AFA’s Opening statement – Parliamentary Standing Committee on Economics

AFA News 29 July 2021. The Association of Financial Advisers (AFA) National President, Michael Nowak, Vice President, Sam Perera and Acting CEO, Phil Anderson today appeared before the Parliamentary Standing Committee on Economics.


Thank you for the opportunity to present to the Committee. My name is Michael Nowak and I am the President of the Association of Financial Advisers.  I am a practising financial adviser.

I am here with my colleagues, Sam Perera, another practising adviser who is the AFA National Vice President, and Phil Anderson, who is our Acting CEO.

The AFA is a professional association for financial advisers.  We have over 3,600 members, the majority of whom are small business financial advisers.  Our vision is to empower financial advice professionals to transform the lives of Australians through quality financial advice.

Current Environment

The financial advice profession has faced a barrage of reform over the last decade and there is more to come.  Routinely, the implementation of one reform is not completed before the next reform is introduced, even before it is established whether the last reform has worked.  The result is that financial advice has become increasingly difficult and costly to provide, it has become excessively complex, over-regulated, and it is becoming out of reach for many Australians.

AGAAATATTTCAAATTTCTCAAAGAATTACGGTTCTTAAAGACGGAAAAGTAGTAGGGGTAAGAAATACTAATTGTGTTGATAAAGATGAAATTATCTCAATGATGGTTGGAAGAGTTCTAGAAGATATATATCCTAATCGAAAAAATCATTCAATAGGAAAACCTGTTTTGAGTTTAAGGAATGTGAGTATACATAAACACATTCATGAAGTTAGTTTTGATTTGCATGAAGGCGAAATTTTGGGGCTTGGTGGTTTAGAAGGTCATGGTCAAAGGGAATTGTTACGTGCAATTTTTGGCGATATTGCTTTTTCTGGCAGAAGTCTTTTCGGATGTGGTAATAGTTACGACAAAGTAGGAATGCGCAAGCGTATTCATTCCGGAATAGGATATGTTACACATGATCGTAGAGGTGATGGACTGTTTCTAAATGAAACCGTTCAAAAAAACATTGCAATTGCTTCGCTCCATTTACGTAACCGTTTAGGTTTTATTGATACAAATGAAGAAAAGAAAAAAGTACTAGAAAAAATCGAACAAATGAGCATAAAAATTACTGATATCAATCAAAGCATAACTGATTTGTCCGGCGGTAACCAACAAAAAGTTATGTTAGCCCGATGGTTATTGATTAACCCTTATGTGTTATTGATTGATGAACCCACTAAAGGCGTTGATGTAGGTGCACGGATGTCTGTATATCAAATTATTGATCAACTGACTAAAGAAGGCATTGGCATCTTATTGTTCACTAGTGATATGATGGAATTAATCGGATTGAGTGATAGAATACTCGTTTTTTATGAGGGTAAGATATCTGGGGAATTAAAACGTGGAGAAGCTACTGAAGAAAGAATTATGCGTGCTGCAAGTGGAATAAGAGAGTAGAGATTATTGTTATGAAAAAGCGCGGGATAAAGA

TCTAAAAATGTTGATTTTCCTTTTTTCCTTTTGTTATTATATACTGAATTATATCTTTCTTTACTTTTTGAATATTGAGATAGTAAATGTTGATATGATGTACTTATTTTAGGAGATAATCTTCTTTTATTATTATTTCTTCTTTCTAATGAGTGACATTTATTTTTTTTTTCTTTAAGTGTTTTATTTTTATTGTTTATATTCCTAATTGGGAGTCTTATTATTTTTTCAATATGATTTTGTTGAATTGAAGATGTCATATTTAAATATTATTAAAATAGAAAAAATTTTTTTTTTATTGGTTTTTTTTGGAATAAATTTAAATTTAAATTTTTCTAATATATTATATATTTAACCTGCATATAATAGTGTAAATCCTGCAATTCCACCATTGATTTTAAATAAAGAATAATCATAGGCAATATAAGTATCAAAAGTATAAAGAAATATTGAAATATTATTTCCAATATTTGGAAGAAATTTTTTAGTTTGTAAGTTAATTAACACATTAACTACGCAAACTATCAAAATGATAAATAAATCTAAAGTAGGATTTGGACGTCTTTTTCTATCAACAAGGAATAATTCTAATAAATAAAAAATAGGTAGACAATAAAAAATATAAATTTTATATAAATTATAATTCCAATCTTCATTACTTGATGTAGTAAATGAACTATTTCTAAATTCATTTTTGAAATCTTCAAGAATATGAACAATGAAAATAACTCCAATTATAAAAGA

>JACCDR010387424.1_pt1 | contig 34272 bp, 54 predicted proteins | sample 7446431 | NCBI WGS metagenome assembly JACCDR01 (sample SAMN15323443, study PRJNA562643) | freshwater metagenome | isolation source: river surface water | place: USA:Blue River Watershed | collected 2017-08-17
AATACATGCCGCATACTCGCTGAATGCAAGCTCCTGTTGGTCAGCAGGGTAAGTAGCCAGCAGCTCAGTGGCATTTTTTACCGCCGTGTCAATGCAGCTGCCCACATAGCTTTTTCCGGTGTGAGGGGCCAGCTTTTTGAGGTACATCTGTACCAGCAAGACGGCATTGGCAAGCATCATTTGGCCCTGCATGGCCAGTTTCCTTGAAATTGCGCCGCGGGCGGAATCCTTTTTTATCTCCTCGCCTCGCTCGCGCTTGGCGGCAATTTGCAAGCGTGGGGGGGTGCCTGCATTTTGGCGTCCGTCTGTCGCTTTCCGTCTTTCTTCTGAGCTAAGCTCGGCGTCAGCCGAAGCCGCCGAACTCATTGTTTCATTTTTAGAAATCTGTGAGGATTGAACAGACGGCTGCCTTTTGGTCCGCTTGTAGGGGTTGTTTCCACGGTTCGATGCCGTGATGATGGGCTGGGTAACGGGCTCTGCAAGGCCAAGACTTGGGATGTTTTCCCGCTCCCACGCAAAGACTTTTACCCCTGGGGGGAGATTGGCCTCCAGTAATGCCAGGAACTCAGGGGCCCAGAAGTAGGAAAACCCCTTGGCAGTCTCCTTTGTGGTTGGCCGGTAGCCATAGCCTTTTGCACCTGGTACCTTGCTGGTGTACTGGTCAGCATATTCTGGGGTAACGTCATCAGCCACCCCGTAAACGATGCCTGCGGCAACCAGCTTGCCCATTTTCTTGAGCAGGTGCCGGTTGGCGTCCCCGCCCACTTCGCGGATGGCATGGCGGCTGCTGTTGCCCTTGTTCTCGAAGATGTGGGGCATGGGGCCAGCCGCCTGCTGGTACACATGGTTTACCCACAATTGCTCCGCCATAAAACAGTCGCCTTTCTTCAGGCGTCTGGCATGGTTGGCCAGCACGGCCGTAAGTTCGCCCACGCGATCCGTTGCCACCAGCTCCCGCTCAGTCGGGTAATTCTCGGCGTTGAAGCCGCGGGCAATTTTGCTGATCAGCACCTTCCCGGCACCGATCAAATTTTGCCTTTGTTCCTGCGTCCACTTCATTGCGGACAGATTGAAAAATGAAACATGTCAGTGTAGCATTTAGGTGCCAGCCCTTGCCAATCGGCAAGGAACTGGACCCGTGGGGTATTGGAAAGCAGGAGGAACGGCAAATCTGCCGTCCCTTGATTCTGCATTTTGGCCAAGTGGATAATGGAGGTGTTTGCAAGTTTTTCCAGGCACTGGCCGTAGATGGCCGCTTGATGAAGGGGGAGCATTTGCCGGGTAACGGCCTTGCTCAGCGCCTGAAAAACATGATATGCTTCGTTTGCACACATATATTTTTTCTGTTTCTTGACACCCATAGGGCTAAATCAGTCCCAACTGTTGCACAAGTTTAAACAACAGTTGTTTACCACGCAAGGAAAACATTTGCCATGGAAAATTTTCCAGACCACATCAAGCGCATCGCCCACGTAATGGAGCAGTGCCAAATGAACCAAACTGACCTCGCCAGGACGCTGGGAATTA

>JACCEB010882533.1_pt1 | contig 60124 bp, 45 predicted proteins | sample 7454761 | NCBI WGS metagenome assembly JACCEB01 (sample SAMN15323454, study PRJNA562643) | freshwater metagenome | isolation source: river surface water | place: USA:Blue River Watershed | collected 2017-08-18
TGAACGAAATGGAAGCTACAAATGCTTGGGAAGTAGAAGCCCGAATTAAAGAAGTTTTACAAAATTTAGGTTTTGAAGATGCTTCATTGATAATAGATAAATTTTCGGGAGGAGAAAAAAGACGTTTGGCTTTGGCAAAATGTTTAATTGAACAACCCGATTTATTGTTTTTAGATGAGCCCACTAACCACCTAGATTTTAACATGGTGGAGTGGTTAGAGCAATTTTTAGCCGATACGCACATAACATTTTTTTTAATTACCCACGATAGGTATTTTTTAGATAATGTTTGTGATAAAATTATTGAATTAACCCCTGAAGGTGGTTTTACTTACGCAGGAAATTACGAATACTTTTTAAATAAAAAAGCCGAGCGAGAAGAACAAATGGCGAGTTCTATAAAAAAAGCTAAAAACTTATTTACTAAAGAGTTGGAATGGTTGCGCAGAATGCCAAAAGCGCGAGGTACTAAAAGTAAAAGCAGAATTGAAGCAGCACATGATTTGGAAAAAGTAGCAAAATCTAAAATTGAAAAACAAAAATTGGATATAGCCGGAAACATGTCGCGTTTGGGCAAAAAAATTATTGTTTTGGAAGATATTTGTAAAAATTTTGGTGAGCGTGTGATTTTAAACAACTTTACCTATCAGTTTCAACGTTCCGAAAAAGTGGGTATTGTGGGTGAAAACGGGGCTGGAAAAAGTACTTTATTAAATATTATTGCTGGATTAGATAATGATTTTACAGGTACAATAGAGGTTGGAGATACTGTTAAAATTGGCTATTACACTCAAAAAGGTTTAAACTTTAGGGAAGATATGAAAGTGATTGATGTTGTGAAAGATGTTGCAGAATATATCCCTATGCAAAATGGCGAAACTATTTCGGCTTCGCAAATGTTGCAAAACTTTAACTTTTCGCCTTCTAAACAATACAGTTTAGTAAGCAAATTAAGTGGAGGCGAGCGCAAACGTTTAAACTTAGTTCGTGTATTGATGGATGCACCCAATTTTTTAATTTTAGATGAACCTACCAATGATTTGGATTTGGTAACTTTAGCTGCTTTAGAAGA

Further, many of the remaining small business financial advisers have lost the passion and commitment to continue, with many suffering from mental health issues.  The bottom line impact of all of this is that financial adviser numbers have fallen from nearly 29,000 at the time the Royal Commission final report, to just over 19,000.  Financial advisers have left the profession in droves, resulting in loss of employment for them and their staff, and also their clients losing their financial adviser.

Financial advice is a people business.  Advisers are great at helping their clients understand their personal and financial goals and setting plans to achieve them.  The increasing compliance burden means that they are spending less time with their clients.  Equally important, the mental health of financial advisers has also been impacted significantly.  A study by Dr Adam Fraser and Deakin University this year, entitled Australian Financial Advisers Wellbeing Report, found that 73% of advisers were experiencing high levels of burn out from work, and 67% have experienced some level of depression.  When compared to the average Australian, financial advisers’ mental health is significantly worse, with 11% of the surveyed group being categorised as being in a very high mental health risk.